Beekeeping House of Cards

So beekeepers, with the advice and assistance of the USDA and the universities, have built this precarious system of beekeeping that relies on chemicals, antibiotics and pesticides to keep it going. And beekeepers keep breeding the resistant pests that can survive the treatments, contaminating the entire wax supply with poisons (and we make our foundation out of that contaminated wax so it is a closed system) and breeding queens that can't survive without all of this treatment.

What can we do to have a sustainable beekeeping system?

Stop treating

The only way to have a sustainable system of beekeeping is to stop treating. Treating is a death spiral that is now collapsing. To leverage this, though you really need to raise your own queens from local surviving bees. Only then can you get bees who genetically can survive and parasites that are in tune with their host. As long as we treat we get weaker bees who can only survive if we treat, and stronger parasites who can only survive if they breed fast enough to keep up with our treatments. No stable relationship can develop until we stop treating.

The other problem, of course, is that if we just stop now with the system of beekeeping we have, the genetically and environmentally weakened bees will usually die. Even if they are genetically capable of surviving in a clean (uncontaminated) environment, we have to get to an environment they can survive in or they will still die. So what is that environment?

Clean Wax

We need clean wax. Using foundation made from recycled, contaminated wax will not get that for us. The entire world wax supply is now contaminated with acaracides. Natural comb will provide clean wax.

Natural Cell Size

Next we beekeepers need to control the pests in a natural way. We will elaborate more on this as we go, but Dee and Ed Lusby arrived at the conclusion that the solution to this was to get back to natural cell size. Foundation (the source of contamination in the hive from pesticide buildup in the world beeswax supply) is designed to guide the bees to build the size cells we want. Since workers are from one size and drones from another and since beekeepers for more than a century have viewed drones as the enemy of production, beekeepers use foundation to control the size cells the bees make. At first this was based on natural sizes of cells. Early foundation ran from about 4.4mm to 5.05mm. But then someone (Francis Huber was the first) observed that bees build a variety of cell sizes and that large bees emerged from large cells and small bees emerged from small cells. So Baudoux decided that if you enlarged the cells more you could get larger bees. The assumption was that larger bees could haul more nectar and therefore would be more productive. So now, today, we have a standard cell size of foundation that is 5.4mm. When you consider that at 4.9mm the comb is about 20mm thick and at 5.4mm the comb is 23mm thick this makes a difference in the volume. According to Baudoux the volume of a 5.555mm cell is 301cubic mm. The volume of a 4.7mm cell is 192mm. Natural cell size runs from about 4.4mm to 5.1mm with 4.9mm or smaller being the common size in the core of the brood nest.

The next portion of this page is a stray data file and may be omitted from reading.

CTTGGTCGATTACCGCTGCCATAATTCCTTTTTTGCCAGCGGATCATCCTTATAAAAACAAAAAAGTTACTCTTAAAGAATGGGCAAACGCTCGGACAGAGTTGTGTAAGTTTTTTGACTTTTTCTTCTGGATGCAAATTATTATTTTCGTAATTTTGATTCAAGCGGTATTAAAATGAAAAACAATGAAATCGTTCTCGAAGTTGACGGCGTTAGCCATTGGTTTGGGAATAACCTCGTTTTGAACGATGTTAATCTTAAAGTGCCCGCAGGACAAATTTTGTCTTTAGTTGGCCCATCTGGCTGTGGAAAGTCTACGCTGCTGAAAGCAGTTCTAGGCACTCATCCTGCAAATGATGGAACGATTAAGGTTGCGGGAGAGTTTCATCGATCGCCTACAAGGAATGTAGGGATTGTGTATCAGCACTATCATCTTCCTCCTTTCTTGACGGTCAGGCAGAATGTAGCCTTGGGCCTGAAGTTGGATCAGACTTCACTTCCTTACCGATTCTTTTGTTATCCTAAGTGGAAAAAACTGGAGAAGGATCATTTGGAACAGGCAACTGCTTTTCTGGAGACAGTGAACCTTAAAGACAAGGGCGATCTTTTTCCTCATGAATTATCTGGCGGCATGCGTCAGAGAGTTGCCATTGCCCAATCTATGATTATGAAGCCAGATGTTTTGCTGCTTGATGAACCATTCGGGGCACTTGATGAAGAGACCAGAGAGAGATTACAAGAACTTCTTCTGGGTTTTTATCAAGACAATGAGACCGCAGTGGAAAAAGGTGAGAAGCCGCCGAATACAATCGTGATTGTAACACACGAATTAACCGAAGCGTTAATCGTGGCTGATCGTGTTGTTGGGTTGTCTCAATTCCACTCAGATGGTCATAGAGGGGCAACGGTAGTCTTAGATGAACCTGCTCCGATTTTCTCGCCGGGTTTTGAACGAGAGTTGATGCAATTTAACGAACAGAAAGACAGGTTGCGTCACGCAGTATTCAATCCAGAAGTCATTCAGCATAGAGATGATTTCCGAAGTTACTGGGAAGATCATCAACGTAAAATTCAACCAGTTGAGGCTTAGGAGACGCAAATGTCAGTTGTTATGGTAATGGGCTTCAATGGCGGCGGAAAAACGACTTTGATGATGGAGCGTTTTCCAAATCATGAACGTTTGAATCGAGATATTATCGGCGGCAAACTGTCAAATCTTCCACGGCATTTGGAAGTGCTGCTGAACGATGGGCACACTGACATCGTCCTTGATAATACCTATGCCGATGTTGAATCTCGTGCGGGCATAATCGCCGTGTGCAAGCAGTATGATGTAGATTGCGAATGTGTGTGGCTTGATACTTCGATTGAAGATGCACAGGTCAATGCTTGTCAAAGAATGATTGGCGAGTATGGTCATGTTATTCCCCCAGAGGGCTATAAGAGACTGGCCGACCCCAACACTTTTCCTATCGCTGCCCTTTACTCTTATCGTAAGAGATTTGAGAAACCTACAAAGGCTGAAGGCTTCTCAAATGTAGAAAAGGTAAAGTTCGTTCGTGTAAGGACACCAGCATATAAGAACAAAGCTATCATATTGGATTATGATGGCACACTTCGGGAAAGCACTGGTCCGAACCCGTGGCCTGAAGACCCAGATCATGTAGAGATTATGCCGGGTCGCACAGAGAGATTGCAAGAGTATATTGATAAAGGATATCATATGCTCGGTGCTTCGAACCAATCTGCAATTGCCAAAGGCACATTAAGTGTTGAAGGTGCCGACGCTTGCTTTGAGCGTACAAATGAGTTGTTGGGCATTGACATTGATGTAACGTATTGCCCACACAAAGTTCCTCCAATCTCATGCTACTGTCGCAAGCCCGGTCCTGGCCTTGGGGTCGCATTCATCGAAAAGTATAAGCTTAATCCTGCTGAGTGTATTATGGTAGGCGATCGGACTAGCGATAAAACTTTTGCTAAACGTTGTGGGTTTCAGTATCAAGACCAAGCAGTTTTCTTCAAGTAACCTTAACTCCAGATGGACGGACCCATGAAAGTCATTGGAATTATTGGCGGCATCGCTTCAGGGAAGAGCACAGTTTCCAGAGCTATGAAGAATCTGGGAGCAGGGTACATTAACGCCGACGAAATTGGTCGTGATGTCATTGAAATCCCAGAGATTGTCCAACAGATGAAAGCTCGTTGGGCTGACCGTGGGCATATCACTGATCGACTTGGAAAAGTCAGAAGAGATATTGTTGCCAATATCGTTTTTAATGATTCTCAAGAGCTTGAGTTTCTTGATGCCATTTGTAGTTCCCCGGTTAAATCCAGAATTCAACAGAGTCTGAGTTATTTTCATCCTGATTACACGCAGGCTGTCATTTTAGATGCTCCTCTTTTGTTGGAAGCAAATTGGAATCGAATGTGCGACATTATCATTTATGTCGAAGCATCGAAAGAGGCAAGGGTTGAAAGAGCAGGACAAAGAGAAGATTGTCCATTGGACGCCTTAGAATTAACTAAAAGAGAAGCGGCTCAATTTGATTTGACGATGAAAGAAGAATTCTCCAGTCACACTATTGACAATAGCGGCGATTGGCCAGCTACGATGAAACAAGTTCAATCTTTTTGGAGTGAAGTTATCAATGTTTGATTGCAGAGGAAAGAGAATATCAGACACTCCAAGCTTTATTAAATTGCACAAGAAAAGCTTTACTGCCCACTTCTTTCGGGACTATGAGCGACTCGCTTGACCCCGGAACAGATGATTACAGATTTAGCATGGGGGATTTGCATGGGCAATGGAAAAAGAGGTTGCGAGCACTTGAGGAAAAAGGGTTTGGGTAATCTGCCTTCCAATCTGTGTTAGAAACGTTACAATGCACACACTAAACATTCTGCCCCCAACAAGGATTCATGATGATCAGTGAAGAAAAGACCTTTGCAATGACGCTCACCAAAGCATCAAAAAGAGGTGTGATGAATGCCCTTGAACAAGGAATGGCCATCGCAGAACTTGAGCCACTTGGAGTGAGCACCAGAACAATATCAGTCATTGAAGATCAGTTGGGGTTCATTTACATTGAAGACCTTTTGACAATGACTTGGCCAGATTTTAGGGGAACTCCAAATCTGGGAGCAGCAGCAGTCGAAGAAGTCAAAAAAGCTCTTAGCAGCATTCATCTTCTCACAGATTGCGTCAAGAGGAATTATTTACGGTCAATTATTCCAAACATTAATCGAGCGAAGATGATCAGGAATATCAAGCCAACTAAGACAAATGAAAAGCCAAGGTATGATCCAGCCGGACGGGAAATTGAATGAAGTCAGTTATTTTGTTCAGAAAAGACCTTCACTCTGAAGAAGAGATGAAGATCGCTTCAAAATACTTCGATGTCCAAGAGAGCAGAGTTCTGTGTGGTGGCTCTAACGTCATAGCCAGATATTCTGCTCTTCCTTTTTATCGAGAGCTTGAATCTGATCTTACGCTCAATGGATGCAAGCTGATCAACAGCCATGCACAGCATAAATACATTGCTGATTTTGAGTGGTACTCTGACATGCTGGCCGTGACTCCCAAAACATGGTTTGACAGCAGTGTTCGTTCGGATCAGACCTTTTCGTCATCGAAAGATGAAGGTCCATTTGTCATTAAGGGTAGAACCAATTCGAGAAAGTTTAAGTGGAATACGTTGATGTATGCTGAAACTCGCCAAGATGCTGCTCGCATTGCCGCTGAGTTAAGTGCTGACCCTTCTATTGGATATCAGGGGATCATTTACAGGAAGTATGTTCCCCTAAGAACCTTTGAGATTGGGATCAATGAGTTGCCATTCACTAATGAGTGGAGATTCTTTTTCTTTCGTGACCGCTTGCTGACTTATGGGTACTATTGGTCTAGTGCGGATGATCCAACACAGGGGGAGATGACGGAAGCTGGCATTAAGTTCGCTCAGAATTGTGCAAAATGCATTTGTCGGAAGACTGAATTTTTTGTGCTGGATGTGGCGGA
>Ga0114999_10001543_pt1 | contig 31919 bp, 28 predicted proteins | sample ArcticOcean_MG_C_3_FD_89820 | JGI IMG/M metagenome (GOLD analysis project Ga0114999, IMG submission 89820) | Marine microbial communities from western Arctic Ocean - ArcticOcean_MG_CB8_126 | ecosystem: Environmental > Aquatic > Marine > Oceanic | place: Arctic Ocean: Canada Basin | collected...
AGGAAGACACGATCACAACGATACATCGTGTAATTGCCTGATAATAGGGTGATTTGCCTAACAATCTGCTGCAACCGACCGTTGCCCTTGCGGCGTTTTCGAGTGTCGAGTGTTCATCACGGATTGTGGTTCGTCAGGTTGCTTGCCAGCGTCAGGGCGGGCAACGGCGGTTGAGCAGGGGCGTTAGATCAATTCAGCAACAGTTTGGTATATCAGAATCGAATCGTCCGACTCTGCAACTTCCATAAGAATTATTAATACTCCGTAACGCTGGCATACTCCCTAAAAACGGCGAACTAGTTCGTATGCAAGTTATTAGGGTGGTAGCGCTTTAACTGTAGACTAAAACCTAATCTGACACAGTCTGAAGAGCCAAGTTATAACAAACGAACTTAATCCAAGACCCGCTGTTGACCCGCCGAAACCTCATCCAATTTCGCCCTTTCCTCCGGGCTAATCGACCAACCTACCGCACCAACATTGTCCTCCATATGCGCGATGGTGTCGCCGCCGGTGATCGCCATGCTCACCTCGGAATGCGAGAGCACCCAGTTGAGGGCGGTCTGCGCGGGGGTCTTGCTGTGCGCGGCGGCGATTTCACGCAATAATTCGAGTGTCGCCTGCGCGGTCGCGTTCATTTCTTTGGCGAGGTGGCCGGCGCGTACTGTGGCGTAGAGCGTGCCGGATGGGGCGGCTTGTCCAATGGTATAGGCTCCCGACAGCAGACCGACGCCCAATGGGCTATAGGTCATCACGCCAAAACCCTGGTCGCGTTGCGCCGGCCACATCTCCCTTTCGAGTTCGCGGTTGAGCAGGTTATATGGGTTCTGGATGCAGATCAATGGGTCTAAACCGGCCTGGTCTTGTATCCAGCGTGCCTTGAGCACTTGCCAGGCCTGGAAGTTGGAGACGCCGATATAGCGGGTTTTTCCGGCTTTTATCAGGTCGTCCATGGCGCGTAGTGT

So what we have is unnaturally large cells making unnaturally large bees. We will elaborate more on why and how on the page "Natural Cell Size". The short version is that with natural cell size we get control of the Varroa population and can finally keep our bees alive without all the treatments.

Natural Food

Honey and real pollen are the proper food of bees. Sugar syrup has a much higher pH (6.0) than Honey (3.2 to 4.5) (Sugar is more alkali). Stating the same thing conversely, honey has a much lower pH than sugar syrup (Honey is more acidic). This affects the reproductive capability of virtually every brood disease in bees plus Nosema. The brood diseases all reproduce more at the pH of sugar (6.0) than at the pH of honey (~4.5). And this is not to mention that honey and real pollen are more nutritious than pollen substitute and sugar syrup. Artificial pollen substitute makes for short lived, unhealthy bees.

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Pick the beekeeping subjects on the menu to read more detail and see pictures of some of the things I've been doing. Click on the thumbnails for larger pictures. Click on the pictures at the top to read more about things that look interesting.

Hope you enjoy,

Michael Bush

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News

Speaking: If you are interested in hearing me speak or having me speak at your conference or club: Speaking